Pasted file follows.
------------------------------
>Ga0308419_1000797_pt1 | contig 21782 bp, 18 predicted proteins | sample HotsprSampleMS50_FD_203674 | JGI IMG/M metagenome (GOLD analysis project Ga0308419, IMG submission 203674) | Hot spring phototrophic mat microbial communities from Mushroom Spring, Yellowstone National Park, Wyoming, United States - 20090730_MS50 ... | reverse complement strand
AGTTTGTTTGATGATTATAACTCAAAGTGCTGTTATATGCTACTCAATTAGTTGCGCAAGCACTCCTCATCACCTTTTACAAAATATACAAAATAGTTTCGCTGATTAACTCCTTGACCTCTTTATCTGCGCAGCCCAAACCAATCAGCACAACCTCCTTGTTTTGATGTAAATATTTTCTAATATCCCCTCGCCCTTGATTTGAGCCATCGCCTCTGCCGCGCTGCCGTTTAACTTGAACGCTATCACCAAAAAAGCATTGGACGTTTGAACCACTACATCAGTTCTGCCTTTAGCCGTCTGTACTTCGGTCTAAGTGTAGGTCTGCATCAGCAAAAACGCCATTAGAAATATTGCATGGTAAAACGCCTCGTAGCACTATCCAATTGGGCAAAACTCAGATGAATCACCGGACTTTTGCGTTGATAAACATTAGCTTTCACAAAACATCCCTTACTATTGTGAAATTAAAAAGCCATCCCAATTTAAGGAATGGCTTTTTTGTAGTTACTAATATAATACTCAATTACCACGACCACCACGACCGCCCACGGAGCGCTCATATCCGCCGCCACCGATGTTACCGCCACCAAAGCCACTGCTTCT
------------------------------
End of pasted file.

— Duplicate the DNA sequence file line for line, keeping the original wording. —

>Ga0308419_1000797_pt1 | contig 21782 bp, 18 predicted proteins | sample HotsprSampleMS50_FD_203674 | JGI IMG/M metagenome (GOLD analysis project Ga0308419, IMG submission 203674) | Hot spring phototrophic mat microbial communities from Mushroom Spring, Yellowstone National Park, Wyoming, United States - 20090730_MS50 ... | reverse complement strand
AGTTTGTTTGATGATTATAACTCAAAGTGCTGTTATATGCTACTCAATTAGTTGCGCAAGCACTCCTCATCACCTTTTACAAAATATACAAAATAGTTTCGCTGATTAACTCCTTGACCTCTTTATCTGCGCAGCCCAAACCAATCAGCACAACCTCCTTGTTTTGATGTAAATATTTTCTAATATCCCCTCGCCCTTGATTTGAGCCATCGCCTCTGCCGCGCTGCCGTTTAACTTGAACGCTATCACCAAAAAAGCATTGGACGTTTGAACCACTACATCAGTTCTGCCTTTAGCCGTCTGTACTTCGGTCTAAGTGTAGGTCTGCATCAGCAAAAACGCCATTAGAAATATTGCATGGTAAAACGCCTCGTAGCACTATCCAATTGGGCAAAACTCAGATGAATCACCGGACTTTTGCGTTGATAAACATTAGCTTTCACAAAACATCCCTTACTATTGTGAAATTAAAAAGCCATCCCAATTTAAGGAATGGCTTTTTTGTAGTTACTAATATAATACTCAATTACCACGACCACCACGACCGCCCACGGAGCGCTCATATCCGCCGCCACCGATGTTACCGCCACCAAAGCCACTGCTTCT